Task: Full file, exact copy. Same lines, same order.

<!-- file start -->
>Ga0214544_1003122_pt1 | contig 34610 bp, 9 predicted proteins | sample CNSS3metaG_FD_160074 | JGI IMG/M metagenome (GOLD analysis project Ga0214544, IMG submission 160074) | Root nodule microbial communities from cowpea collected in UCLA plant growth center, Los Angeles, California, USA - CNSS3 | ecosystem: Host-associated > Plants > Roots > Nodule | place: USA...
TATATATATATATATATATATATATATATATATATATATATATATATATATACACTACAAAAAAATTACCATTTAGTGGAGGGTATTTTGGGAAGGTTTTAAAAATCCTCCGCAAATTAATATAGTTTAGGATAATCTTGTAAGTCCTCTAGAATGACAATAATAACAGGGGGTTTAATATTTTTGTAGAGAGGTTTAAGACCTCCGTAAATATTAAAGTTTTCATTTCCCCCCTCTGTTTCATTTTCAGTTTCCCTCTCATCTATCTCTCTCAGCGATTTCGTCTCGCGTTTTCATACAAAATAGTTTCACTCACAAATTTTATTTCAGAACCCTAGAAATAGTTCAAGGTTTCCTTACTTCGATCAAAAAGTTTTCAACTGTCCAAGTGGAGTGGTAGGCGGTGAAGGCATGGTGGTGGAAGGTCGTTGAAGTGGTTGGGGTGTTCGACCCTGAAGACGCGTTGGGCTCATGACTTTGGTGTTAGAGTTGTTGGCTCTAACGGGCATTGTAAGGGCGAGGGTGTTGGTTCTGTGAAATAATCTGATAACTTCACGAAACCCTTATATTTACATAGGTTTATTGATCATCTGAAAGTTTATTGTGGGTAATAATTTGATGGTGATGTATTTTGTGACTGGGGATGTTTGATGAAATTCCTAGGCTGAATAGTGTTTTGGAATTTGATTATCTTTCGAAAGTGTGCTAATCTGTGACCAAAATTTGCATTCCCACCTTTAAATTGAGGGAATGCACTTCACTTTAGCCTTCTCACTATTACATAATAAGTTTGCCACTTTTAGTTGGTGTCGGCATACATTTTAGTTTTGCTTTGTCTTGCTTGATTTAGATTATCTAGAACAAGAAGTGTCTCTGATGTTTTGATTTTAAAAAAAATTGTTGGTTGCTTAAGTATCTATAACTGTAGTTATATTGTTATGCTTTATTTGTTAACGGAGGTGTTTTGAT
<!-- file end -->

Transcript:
>Ga0214544_1003122_pt1 | contig 34610 bp, 9 predicted proteins | sample CNSS3metaG_FD_160074 | JGI IMG/M metagenome (GOLD analysis project Ga0214544, IMG submission 160074) | Root nodule microbial communities from cowpea collected in UCLA plant growth center, Los Angeles, California, USA - CNSS3 | ecosystem: Host-associated > Plants > Roots > Nodule | place: USA...
TATATATATATATATATATATATATATATATATATATATATATATATATATACACTACAAAAAAATTACCATTTAGTGGAGGGTATTTTGGGAAGGTTTTAAAAATCCTCCGCAAATTAATATAGTTTAGGATAATCTTGTAAGTCCTCTAGAATGACAATAATAACAGGGGGTTTAATATTTTTGTAGAGAGGTTTAAGACCTCCGTAAATATTAAAGTTTTCATTTCCCCCCTCTGTTTCATTTTCAGTTTCCCTCTCATCTATCTCTCTCAGCGATTTCGTCTCGCGTTTTCATACAAAATAGTTTCACTCACAAATTTTATTTCAGAACCCTAGAAATAGTTCAAGGTTTCCTTACTTCGATCAAAAAGTTTTCAACTGTCCAAGTGGAGTGGTAGGCGGTGAAGGCATGGTGGTGGAAGGTCGTTGAAGTGGTTGGGGTGTTCGACCCTGAAGACGCGTTGGGCTCATGACTTTGGTGTTAGAGTTGTTGGCTCTAACGGGCATTGTAAGGGCGAGGGTGTTGGTTCTGTGAAATAATCTGATAACTTCACGAAACCCTTATATTTACATAGGTTTATTGATCATCTGAAAGTTTATTGTGGGTAATAATTTGATGGTGATGTATTTTGTGACTGGGGATGTTTGATGAAATTCCTAGGCTGAATAGTGTTTTGGAATTTGATTATCTTTCGAAAGTGTGCTAATCTGTGACCAAAATTTGCATTCCCACCTTTAAATTGAGGGAATGCACTTCACTTTAGCCTTCTCACTATTACATAATAAGTTTGCCACTTTTAGTTGGTGTCGGCATACATTTTAGTTTTGCTTTGTCTTGCTTGATTTAGATTATCTAGAACAAGAAGTGTCTCTGATGTTTTGATTTTAAAAAAAATTGTTGGTTGCTTAAGTATCTATAACTGTAGTTATATTGTTATGCTTTATTTGTTAACGGAGGTGTTTTGAT